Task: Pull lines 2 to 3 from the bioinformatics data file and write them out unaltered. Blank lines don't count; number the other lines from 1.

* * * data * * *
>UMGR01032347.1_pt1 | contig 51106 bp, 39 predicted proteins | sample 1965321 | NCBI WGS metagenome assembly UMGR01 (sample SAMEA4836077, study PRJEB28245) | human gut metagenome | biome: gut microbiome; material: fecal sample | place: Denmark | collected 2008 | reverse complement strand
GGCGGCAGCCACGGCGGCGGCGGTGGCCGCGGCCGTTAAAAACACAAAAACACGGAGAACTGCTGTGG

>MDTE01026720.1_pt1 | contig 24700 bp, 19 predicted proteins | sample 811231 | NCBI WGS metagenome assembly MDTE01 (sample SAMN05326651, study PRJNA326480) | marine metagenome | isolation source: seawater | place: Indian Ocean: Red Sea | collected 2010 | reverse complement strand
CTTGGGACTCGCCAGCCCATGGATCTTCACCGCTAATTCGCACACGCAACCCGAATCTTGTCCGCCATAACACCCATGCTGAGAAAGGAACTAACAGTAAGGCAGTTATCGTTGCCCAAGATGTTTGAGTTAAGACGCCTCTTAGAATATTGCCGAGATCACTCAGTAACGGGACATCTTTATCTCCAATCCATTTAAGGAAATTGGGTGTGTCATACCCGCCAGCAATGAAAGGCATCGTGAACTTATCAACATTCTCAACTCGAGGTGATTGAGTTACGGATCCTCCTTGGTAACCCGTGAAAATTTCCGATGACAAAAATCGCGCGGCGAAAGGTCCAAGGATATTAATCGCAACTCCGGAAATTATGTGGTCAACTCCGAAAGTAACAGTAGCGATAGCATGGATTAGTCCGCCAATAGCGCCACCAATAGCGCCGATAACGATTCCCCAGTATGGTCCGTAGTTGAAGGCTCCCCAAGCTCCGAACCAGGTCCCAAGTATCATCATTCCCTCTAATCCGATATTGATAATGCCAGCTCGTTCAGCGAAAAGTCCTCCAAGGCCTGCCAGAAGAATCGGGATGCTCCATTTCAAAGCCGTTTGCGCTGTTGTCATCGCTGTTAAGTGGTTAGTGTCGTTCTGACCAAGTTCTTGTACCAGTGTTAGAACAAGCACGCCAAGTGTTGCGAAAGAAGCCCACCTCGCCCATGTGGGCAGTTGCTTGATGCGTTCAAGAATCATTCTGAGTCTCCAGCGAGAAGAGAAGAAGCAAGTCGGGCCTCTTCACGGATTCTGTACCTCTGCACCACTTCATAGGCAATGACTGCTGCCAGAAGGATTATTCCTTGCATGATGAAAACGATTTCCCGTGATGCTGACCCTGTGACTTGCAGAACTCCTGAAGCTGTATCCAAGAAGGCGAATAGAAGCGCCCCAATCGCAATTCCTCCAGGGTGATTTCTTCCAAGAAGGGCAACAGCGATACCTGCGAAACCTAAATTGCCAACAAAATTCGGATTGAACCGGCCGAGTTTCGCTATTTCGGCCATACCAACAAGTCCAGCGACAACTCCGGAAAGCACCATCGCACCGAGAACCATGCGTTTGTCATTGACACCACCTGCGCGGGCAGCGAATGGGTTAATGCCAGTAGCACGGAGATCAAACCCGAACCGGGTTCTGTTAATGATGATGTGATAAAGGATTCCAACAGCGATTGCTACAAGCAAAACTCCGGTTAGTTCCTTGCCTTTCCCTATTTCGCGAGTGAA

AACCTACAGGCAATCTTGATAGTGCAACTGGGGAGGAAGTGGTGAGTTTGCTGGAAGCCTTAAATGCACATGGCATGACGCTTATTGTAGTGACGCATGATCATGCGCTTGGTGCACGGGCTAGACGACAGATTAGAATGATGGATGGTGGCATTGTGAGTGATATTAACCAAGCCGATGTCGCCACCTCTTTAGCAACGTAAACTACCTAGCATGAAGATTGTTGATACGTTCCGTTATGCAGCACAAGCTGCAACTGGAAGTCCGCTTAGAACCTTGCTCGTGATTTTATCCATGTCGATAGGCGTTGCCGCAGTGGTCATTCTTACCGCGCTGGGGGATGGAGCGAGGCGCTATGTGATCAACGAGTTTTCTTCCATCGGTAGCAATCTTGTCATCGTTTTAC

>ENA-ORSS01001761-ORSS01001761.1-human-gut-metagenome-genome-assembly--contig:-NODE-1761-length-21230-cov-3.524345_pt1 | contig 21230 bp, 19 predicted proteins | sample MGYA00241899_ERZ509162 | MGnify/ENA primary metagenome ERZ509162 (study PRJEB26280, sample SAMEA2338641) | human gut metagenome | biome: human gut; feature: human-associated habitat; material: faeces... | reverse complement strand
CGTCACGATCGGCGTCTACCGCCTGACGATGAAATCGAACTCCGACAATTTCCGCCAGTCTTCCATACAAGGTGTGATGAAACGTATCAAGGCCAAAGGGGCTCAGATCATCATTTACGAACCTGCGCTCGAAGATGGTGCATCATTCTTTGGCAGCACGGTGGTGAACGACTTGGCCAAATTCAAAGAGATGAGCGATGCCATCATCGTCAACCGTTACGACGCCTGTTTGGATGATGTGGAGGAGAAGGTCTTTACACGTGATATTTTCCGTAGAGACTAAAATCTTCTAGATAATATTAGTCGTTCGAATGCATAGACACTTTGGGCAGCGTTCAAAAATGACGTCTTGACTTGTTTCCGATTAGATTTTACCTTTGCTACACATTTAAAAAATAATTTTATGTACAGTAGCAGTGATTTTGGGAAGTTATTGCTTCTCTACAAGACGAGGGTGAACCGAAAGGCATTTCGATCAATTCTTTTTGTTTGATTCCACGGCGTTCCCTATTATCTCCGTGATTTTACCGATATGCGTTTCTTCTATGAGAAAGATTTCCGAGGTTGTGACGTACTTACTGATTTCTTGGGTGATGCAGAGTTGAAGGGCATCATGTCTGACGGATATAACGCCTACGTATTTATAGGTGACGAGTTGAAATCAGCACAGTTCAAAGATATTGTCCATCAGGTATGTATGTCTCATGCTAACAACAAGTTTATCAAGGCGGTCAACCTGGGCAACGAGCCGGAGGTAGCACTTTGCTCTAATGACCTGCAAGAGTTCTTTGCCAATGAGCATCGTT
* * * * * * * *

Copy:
GGCGGCAGCCACGGCGGCGGCGGTGGCCGCGGCCGTTAAAAACACAAAAACACGGAGAACTGCTGTGG

>MDTE01026720.1_pt1 | contig 24700 bp, 19 predicted proteins | sample 811231 | NCBI WGS metagenome assembly MDTE01 (sample SAMN05326651, study PRJNA326480) | marine metagenome | isolation source: seawater | place: Indian Ocean: Red Sea | collected 2010 | reverse complement strand